Not Forgotten

I haven’t been able to keep up with all the photos we’ve taken this year so I’ve got an ‘archive’. I took this photo of young pine trees at Queens Park in Invercargill on 24 February and it seems the best fit for my post today, beautiful fresh young trees with lots of life in them, you could say they have a bright future, but growing in the midst of light and shadow. Southland, New Zealand.

inv_qp_pines_1200w

When my mum was a girl her dearly loved father died when she was four. Her mother died when she was seven. I remember her speaking with great affection of her older brother named John. She also had younger sisters/half-sisters – her mother had married again before her death. I knew her sisters a little bit, one married my dad’s twin brother. After their mother died the children got separated and stayed with various relatives or were fostered out, quite a saga and it was a very fraught time for them as they grew up.

I knew that her brother John had died at sea in WW2 and I thought he’d been on a ship called the Leander. On Anzac Day someone tweeted a photo of an ancestor who’d been on that ship and it spurred me to do an online search for mum’s brother. It turned out that her brother had actually been on HMS Neptune (a Leander Class Cruiser) that was to stand in for the Leander. The HMS Neptune hit a minefield in the sea near Tripoli and there was only one survivor (all 150 NZers died, 764 deaths in total). John’s military rank at the time he died was Leading Seaman.

My uncle died at the young age of 20 years, December 1941

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Portrait of Able Seaman John Charles Wardle, Auckland Weekly News, 4 February 1942. Auckland Libraries Heritage Collections AWNS-19420204-25-19. Image has no known copyright restrictions.

The story of what happened to HMS Neptune is in these Biographical Notes


Posted by Liz; Exploring Colour (2020)

19 thoughts on “Not Forgotten

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  1. How nice that you found this photo of your handsome Uncle, Liz. There was so much tragedy during the war and sad that your mother lost so many of her beloved family. There is a peace in the photograph of the pines that is fitting for accompanying the shot of Uncle John.

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  2. A beautiful photo and an equally beautiful tribute to the uncle you were never able to meet. Some years ago following the death of someone very dear to me, I was sent a card that I framed. It has a hand drawn ink picture with these hand printed words beneath : “Death leaves a heartache no one can heal. Love leaves a memory no one can steal. – Inscribed on a headstone in Ireland.” If one believes as do I, that a person is not completely lost in death as long as their memory is kept alive in us, your mother and uncle live on in the here and now within your heart. Thank-you!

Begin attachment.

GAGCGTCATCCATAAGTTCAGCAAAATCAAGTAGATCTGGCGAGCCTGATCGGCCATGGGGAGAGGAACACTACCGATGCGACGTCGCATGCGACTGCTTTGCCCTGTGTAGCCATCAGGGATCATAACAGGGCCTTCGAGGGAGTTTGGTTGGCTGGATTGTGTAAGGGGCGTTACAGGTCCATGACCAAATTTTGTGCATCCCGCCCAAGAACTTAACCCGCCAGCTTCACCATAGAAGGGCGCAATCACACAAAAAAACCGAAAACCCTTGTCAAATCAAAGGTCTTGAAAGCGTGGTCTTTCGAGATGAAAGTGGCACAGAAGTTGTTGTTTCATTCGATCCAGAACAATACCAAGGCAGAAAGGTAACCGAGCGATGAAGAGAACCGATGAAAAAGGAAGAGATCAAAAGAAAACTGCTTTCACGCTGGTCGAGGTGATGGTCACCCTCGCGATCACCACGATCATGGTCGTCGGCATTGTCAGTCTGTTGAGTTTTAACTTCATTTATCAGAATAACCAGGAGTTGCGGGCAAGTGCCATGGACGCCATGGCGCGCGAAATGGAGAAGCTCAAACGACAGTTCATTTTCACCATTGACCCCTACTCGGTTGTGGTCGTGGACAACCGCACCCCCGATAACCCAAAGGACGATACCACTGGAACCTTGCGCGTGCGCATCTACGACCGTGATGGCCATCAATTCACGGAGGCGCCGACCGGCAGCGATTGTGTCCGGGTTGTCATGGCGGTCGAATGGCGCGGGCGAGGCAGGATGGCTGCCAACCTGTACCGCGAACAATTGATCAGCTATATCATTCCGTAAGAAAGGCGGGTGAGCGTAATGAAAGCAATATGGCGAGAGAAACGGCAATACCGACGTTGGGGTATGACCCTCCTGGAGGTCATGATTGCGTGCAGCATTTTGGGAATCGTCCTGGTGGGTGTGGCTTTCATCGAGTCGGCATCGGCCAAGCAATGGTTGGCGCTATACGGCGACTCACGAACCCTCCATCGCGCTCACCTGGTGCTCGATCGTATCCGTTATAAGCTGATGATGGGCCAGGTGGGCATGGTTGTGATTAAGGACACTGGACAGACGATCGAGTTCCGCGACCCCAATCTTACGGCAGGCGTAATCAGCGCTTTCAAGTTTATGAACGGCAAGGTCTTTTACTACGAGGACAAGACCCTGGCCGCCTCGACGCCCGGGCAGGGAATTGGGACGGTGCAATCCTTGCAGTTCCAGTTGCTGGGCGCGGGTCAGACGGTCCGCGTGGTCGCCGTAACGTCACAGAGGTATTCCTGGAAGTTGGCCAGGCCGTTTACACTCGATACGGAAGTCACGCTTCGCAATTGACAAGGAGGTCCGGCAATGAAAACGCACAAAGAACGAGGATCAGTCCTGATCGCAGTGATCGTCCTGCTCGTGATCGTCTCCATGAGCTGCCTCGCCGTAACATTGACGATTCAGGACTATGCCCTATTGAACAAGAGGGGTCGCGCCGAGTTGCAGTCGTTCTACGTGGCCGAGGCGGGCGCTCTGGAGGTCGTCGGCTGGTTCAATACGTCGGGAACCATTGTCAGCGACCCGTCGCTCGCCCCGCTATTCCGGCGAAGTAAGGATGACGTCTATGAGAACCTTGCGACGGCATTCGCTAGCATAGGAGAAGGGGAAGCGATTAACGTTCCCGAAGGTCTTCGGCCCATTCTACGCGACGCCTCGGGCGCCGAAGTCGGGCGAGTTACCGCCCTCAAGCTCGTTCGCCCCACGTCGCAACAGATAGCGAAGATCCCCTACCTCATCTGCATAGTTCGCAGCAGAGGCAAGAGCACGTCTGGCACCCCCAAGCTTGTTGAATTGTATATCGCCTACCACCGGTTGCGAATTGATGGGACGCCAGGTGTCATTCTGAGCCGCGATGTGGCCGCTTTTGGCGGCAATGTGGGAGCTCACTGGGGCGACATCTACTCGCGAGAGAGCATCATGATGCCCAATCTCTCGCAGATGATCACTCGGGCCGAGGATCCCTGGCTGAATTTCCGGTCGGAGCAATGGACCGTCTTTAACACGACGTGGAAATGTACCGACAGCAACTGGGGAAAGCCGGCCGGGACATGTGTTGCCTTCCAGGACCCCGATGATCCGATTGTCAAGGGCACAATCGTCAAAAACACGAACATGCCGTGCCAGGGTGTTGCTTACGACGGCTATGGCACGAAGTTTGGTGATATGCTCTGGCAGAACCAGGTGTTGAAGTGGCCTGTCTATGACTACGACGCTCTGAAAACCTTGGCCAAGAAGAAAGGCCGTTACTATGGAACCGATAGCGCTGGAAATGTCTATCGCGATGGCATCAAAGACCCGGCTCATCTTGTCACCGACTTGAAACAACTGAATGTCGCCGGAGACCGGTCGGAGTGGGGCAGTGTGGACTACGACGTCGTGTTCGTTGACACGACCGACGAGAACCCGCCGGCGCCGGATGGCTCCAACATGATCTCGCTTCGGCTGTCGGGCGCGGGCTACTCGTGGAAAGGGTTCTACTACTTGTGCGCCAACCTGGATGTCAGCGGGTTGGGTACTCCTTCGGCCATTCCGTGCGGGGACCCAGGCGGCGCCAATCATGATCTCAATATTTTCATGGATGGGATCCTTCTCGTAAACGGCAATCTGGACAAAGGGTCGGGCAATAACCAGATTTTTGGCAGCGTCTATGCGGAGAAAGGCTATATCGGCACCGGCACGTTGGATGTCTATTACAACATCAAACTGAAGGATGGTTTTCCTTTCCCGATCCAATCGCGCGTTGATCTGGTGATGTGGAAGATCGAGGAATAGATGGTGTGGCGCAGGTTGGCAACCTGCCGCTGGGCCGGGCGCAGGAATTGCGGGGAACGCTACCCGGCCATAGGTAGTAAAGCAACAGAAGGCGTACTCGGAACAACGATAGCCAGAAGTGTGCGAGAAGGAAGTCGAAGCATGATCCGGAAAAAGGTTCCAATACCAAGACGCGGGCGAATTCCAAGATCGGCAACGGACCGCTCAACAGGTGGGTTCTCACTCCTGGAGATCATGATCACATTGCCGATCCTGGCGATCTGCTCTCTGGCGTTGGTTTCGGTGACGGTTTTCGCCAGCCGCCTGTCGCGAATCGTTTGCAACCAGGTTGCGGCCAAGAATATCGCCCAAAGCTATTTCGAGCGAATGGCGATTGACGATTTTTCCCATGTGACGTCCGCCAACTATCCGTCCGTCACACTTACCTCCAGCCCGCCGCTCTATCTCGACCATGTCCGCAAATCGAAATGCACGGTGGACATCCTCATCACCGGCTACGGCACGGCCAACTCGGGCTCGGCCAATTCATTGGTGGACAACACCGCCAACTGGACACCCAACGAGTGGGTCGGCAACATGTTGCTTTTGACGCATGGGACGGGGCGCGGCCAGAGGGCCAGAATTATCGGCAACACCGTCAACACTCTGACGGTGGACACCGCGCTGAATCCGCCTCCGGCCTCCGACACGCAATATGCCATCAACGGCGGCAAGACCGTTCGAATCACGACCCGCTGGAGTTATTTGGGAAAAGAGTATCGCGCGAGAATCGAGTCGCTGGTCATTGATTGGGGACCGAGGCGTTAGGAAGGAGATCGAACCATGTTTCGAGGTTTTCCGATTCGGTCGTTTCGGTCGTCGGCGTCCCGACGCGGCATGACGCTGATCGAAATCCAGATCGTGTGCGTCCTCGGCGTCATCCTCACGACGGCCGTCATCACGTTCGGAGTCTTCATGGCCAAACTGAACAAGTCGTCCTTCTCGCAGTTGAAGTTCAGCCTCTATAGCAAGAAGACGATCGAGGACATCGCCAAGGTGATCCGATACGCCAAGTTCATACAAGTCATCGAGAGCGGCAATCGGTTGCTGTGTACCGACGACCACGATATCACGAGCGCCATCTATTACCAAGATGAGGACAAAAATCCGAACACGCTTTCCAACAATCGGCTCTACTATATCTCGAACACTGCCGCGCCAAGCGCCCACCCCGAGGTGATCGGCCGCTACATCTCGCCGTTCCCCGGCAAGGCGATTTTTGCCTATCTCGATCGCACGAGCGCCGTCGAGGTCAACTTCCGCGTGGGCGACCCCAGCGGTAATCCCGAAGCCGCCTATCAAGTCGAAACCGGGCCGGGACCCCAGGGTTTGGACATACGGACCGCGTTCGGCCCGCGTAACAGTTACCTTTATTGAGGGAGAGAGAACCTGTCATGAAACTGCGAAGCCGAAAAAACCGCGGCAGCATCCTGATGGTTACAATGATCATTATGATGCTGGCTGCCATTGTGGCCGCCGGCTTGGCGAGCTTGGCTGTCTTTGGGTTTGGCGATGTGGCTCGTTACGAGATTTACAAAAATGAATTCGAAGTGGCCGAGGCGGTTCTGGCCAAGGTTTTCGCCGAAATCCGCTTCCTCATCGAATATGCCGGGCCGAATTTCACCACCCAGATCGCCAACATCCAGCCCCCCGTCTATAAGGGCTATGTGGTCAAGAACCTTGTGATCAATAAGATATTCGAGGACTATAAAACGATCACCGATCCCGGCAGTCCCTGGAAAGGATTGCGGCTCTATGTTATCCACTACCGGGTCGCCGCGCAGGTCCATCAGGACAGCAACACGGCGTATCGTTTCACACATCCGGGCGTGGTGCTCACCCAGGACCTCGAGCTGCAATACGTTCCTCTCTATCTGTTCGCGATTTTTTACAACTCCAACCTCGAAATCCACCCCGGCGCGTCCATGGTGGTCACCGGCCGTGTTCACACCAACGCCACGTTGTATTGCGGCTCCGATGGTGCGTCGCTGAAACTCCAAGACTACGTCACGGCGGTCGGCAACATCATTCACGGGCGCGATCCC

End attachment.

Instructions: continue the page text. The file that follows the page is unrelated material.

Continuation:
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  3. Very sad and tragic, Liz. Yet your photo is so full of light and freshness … pushing back the shadows and life new growing strong … yes of hope. Beautiful image and spirtitually uplifting especially during these times now.

    Liked by 1 person

    1. Thanks for your beautiful response Peter. I smile as I read it and outside the bright sunshine is welcome after a rainy day yesterday; today is our first day at Level 3 lockdown – a slight relaxing of the rules – enabling us to ‘loosen the collar’ just a little, encouraging greater hope in the heart.

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  4. Such an interesting post, Liz! I’ve spent many years researching my family’s history so I know how exciting it can be to discover facts like these. I had a great-uncle who we originally thought had been on the ‘Black Prince’ when it was sunk at the Battle of Jutland during WWI. It turned out that he was actually on the ‘Indefatigable’, unfortunately with the same results.

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  5. I read the wartime story, horrific losses. Your uncle looks like a happy-go-lucky guy in his photo, with the jaunty cap, I’m sure he was proud to serve on such a ship, trading blows with the Italian navy.

    Liked by 1 person

    1. It is sad Kay but I was especially pleased to find the photo. I see a sweet open face like my mum and I believe they had a close bond. I found there’s an ‘online cenotaph’ and it has his name so on Anzac Day I ‘virtually’ laid a poppy against his name and left a message about how she loved him. It felt special to be able to do that.

      Liked by 2 people

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